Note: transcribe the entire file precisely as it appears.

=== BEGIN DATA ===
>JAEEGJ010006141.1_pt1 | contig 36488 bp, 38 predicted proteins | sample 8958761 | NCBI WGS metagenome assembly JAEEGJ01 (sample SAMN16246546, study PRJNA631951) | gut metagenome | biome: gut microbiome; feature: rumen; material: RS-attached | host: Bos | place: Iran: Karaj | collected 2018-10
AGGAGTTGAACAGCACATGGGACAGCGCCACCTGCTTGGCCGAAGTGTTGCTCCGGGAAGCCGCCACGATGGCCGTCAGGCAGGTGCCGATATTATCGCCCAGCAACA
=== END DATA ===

>JAEEGJ010006141.1_pt1 | contig 36488 bp, 38 predicted proteins | sample 8958761 | NCBI WGS metagenome assembly JAEEGJ01 (sample SAMN16246546, study PRJNA631951) | gut metagenome | biome: gut microbiome; feature: rumen; material: RS-attached | host: Bos | place: Iran: Karaj | collected 2018-10
AGGAGTTGAACAGCACATGGGACAGCGCCACCTGCTTGGCCGAAGTGTTGCTCCGGGAAGCCGCCACGATGGCCGTCAGGCAGGTGCCGATATTATCGCCCAGCAACA